Barbara Sansone: Did you ever ask yourself how you works in the future will be? Did you forecast a form of preservation so that they could live through time, despite the rapid change of technologies?

Sonia Cillari: Among the competent institutions, an active debate concerning the forms of preservation of works using technologies is in course. Right now it seems very difficult to keep them alive in a distant future. I am not personally interested in the preservation of my works, and rather I accept they are not eternal. Yet I think it is very important to gather as much information as possible on the concept and research process, so that we can comprehending them better in the future.


Barbara Sansone:
You stated your starting point is not the technological research and so you are often forced to create the necessary devices for your works. Nonetheless, one is naturally led to wonder: can sometimes the new technologies at your disposal suggest new ideas, if not in the concept, at least in the form?

Sonia Cillari: No, they can’t. The idea of a work and the desire to realize it in its social and experience aspects are the only factors that push me to create a new one.

Barbara Sansone: Your works are a perfect balance of elements of different nature, performance and sound included. How does the creative process of all these ingredients work? Do you rely on experienced collaborators in every field? Have they a creative role or are they mere performers of an a priori vision of yours?

Sonia Cillari: I can tell you the idea born out already complete. In general, the process starts with the identification of the aspect to be investigated and the subsequent choice of a strategy to do that. Afterwards, by means of the preparation of a methodology, the innovative aspects requiring a wider experimentation can be located. The performative aspect is then fundamental in the last part of the process, for in order to experiment it accurately all the integral parts of the work become necessary.

In the first phase of the process I choose a team of specialized collaborators, depending on the parts to be investigated and/or realized. My collaborators enter a pretty defined methodology of work, varying on the base of the results to be integrated. Their creative contribution is limited to their specialization field and must always satisfy the needs on the starting idea. Our relation has a constant feedback. Instead, the musicians and compositors I collaborate with enjoy a wider expressive autonomy, particularly towards the aesthetics of the sounds to be used.

Barbara Sansone: A clear path can be followed in your work. It guided you more and more from the geometrical forms to the softest forms of body, from the surrounding spaces to the ones inside us, from the screen to the real space, from the interaction with the environment to the sensation of physic touch. What did bring you to this evolution?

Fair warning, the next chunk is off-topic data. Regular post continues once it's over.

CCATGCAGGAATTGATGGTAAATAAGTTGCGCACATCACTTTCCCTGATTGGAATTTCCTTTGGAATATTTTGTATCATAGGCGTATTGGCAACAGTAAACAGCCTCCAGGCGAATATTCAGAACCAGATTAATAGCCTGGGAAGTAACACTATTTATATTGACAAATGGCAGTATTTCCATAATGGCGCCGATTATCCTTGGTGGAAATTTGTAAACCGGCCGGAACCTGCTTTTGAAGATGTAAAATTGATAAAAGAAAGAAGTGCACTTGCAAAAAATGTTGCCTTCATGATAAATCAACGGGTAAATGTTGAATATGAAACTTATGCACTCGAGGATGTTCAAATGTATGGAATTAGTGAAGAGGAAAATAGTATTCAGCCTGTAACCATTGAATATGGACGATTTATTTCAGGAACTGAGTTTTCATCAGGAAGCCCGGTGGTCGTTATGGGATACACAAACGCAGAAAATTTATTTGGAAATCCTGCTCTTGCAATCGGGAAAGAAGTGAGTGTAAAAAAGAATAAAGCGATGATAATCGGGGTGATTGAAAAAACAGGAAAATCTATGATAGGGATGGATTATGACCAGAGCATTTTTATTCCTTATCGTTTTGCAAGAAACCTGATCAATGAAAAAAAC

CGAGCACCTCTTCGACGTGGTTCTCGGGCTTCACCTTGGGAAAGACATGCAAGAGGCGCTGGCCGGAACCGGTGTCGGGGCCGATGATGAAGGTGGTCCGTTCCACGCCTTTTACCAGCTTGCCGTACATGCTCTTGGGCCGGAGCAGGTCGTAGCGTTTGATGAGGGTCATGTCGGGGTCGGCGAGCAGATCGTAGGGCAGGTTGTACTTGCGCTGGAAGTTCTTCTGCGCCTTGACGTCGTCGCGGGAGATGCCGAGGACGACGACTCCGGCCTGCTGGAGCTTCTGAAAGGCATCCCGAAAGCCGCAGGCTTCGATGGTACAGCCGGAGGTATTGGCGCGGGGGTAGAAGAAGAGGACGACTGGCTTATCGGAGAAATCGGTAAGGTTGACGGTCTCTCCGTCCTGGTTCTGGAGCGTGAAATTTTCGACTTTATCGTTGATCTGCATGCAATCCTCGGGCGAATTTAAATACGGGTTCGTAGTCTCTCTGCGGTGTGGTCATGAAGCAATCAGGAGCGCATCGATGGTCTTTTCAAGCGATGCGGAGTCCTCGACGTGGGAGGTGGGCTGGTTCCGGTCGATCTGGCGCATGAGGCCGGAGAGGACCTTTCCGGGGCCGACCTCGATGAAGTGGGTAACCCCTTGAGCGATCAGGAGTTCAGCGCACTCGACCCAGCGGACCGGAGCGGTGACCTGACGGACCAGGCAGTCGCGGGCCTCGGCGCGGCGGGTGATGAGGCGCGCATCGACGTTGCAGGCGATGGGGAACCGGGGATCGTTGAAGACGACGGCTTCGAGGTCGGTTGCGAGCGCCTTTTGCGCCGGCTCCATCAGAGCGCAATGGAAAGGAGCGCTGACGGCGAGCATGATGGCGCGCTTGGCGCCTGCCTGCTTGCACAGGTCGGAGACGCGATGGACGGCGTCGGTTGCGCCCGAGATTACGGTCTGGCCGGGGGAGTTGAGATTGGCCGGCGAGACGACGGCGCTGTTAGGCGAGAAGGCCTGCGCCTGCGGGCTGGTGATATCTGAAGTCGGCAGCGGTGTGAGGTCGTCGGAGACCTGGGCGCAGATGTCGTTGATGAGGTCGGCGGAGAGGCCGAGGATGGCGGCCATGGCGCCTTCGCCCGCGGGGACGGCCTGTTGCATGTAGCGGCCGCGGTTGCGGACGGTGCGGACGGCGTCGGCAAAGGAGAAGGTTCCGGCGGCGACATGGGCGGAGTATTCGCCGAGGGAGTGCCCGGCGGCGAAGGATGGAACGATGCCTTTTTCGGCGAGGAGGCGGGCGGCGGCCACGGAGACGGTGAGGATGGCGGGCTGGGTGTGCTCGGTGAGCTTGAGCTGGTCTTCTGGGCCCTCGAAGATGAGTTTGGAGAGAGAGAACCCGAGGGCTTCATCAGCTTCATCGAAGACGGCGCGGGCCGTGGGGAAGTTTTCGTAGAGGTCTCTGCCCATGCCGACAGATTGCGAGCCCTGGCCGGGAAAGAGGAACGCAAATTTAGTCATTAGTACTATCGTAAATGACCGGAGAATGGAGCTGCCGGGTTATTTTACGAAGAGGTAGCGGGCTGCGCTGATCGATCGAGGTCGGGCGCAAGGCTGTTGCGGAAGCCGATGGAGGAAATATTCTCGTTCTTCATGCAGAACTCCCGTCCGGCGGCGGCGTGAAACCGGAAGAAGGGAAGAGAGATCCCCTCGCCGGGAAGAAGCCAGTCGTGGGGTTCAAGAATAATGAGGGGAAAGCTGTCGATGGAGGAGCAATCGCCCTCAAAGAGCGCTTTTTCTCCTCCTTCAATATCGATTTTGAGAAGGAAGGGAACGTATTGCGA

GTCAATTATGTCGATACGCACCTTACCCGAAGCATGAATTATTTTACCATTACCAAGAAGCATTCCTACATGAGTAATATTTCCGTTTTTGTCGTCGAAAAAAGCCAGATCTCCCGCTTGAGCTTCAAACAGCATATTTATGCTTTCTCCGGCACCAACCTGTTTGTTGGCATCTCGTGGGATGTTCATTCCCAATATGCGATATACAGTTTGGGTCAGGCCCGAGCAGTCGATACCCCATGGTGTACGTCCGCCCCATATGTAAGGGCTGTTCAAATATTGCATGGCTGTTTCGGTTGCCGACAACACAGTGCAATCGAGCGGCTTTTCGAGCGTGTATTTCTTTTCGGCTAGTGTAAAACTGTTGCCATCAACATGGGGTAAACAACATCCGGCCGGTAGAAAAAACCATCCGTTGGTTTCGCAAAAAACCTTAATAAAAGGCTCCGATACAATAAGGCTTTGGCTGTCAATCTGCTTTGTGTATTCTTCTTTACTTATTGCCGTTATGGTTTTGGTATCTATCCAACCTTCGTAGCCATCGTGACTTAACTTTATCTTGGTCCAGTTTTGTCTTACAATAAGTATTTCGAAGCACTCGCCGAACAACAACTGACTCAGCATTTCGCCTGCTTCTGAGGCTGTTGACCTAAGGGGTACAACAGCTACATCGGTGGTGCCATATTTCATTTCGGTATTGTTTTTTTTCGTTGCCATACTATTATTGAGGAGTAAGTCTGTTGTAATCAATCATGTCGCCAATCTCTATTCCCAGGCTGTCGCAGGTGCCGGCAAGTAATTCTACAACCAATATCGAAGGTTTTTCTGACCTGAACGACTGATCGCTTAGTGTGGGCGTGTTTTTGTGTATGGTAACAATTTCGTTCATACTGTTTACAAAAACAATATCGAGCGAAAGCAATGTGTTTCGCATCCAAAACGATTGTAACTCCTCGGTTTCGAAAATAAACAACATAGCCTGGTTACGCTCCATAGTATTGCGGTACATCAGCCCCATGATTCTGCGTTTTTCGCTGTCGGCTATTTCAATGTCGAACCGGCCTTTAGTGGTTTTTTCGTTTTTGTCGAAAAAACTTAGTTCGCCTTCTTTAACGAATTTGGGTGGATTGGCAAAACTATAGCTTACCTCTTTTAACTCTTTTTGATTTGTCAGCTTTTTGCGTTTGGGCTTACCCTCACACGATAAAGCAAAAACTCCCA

Sonia Cillari:
I studied as an architect and in time I chose the electronic arts and scientific research field, in order to explore no longer how to realize space, but how we human beings make experience of space.

In the last few years, tired of forging objects or interfaces allowing me to manipulate digital environments in order to investigate their spatial characteristics, I focused on a field of research that sees body as an interface, concentrating on bio-electricity and bio-magnetism. I was mostly interested in the human ways of perception of the physical space and in the mapping of the interior and exterior worlds we perceive through our senses. Then my interest for the interaction systems that put us into relation with the others broke in.

Since our process of conscience of reality become true through the information discovered with our senses, it is necessary for new spatial behaviours, complex levels of dynamics and physical interactions between us and the environment to emerge. The inhumanity of the contemporary experience can be intended as consequence of a negligence of our body and its senses and as a failure of our senses, only in favour of what we can see through our eyes. To the purpose of expanding our spatial experience we need to experiment immersive multisensory environments. The objective of performative spaces is just to activate evolution systems where a more refined perception is possible.

Barbara Sansone: The performative phase of your works, as the two most recent ones testify (As an artist, I need to rest e Sensitive to Pleasure), is often very tough, if not even painful. And not surprisingly…


Sonia Cillari: